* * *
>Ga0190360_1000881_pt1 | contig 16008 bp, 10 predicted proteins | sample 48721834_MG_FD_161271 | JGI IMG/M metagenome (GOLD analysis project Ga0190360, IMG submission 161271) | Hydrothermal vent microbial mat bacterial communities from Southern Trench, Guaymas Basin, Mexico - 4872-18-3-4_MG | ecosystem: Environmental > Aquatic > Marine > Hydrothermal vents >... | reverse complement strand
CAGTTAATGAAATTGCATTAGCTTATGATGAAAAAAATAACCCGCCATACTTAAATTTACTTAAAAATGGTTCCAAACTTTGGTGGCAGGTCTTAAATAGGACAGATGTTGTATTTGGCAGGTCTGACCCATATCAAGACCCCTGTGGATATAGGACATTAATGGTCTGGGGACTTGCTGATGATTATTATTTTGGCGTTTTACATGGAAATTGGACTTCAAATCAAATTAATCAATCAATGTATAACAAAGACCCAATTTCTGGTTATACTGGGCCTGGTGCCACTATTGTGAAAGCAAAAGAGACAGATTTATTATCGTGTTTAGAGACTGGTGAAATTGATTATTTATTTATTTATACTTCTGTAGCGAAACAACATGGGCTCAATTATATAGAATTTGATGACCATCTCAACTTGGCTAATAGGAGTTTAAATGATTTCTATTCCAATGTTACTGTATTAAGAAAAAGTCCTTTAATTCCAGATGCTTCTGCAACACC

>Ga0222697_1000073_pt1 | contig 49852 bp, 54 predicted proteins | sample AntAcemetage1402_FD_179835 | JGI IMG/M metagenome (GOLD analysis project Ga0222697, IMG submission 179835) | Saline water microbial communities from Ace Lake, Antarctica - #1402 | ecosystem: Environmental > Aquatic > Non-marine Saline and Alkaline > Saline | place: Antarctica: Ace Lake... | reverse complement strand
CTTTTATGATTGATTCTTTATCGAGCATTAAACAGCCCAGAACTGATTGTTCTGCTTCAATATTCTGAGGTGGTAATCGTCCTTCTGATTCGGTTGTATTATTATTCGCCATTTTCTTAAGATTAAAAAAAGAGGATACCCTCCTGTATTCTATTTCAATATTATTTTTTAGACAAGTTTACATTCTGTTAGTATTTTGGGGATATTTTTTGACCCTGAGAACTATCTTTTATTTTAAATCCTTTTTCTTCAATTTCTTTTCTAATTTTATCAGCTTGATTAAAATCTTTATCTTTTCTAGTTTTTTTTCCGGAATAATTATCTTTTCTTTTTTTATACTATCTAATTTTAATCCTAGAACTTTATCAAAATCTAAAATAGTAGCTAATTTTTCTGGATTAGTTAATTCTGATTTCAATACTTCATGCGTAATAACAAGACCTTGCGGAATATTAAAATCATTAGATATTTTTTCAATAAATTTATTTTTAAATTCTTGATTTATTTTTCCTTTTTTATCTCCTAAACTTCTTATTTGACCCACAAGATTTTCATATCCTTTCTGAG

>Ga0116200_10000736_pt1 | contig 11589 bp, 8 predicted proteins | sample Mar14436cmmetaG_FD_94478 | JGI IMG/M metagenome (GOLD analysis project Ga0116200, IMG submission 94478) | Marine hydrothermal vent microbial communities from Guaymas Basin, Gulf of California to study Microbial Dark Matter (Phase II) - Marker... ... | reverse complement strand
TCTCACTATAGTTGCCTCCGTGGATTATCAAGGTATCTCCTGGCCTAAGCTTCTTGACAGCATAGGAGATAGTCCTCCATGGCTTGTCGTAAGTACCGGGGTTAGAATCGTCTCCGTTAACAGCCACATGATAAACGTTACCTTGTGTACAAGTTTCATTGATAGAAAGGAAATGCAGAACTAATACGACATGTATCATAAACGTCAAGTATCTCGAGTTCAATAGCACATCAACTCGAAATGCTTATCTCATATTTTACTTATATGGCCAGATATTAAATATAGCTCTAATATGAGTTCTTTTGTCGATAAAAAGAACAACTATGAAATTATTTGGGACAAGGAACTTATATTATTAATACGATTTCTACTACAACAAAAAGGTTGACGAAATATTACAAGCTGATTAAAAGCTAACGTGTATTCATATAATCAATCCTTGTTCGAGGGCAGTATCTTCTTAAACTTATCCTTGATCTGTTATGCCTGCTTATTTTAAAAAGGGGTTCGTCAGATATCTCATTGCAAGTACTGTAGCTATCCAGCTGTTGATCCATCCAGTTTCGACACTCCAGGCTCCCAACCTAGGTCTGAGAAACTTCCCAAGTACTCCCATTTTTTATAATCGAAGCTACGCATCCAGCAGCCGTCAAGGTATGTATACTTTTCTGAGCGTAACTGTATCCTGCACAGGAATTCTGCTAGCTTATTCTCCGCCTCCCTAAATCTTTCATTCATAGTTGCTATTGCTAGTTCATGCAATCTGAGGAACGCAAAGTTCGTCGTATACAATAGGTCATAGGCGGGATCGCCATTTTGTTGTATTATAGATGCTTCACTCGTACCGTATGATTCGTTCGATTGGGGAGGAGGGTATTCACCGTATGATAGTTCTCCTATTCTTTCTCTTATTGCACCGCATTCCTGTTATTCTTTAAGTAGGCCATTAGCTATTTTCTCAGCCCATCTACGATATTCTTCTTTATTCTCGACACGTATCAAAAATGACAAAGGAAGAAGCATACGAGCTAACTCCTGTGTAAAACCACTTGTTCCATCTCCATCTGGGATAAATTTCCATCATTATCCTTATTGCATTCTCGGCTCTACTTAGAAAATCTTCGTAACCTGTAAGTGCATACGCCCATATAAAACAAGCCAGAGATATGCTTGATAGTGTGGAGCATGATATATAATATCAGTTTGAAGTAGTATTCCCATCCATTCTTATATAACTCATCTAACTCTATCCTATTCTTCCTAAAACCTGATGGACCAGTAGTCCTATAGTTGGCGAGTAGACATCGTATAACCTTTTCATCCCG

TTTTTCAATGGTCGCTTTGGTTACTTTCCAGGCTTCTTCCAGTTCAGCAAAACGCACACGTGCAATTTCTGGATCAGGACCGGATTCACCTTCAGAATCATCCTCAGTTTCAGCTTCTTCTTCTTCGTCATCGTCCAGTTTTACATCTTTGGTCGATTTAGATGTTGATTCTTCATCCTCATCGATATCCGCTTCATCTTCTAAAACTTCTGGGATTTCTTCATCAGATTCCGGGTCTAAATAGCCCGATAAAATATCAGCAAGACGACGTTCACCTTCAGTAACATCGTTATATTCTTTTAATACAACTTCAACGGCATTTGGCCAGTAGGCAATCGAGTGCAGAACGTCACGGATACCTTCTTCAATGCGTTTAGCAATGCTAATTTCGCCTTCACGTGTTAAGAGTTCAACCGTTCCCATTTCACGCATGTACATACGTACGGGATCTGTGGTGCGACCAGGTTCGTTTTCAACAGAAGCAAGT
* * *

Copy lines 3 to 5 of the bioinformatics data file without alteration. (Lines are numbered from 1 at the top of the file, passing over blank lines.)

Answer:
>Ga0222697_1000073_pt1 | contig 49852 bp, 54 predicted proteins | sample AntAcemetage1402_FD_179835 | JGI IMG/M metagenome (GOLD analysis project Ga0222697, IMG submission 179835) | Saline water microbial communities from Ace Lake, Antarctica - #1402 | ecosystem: Environmental > Aquatic > Non-marine Saline and Alkaline > Saline | place: Antarctica: Ace Lake... | reverse complement strand
CTTTTATGATTGATTCTTTATCGAGCATTAAACAGCCCAGAACTGATTGTTCTGCTTCAATATTCTGAGGTGGTAATCGTCCTTCTGATTCGGTTGTATTATTATTCGCCATTTTCTTAAGATTAAAAAAAGAGGATACCCTCCTGTATTCTATTTCAATATTATTTTTTAGACAAGTTTACATTCTGTTAGTATTTTGGGGATATTTTTTGACCCTGAGAACTATCTTTTATTTTAAATCCTTTTTCTTCAATTTCTTTTCTAATTTTATCAGCTTGATTAAAATCTTTATCTTTTCTAGTTTTTTTTCCGGAATAATTATCTTTTCTTTTTTTATACTATCTAATTTTAATCCTAGAACTTTATCAAAATCTAAAATAGTAGCTAATTTTTCTGGATTAGTTAATTCTGATTTCAATACTTCATGCGTAATAACAAGACCTTGCGGAATATTAAAATCATTAGATATTTTTTCAATAAATTTATTTTTAAATTCTTGATTTATTTTTCCTTTTTTATCTCCTAAACTTCTTATTTGACCCACAAGATTTTCATATCCTTTCTGAG

>Ga0116200_10000736_pt1 | contig 11589 bp, 8 predicted proteins | sample Mar14436cmmetaG_FD_94478 | JGI IMG/M metagenome (GOLD analysis project Ga0116200, IMG submission 94478) | Marine hydrothermal vent microbial communities from Guaymas Basin, Gulf of California to study Microbial Dark Matter (Phase II) - Marker... ... | reverse complement strand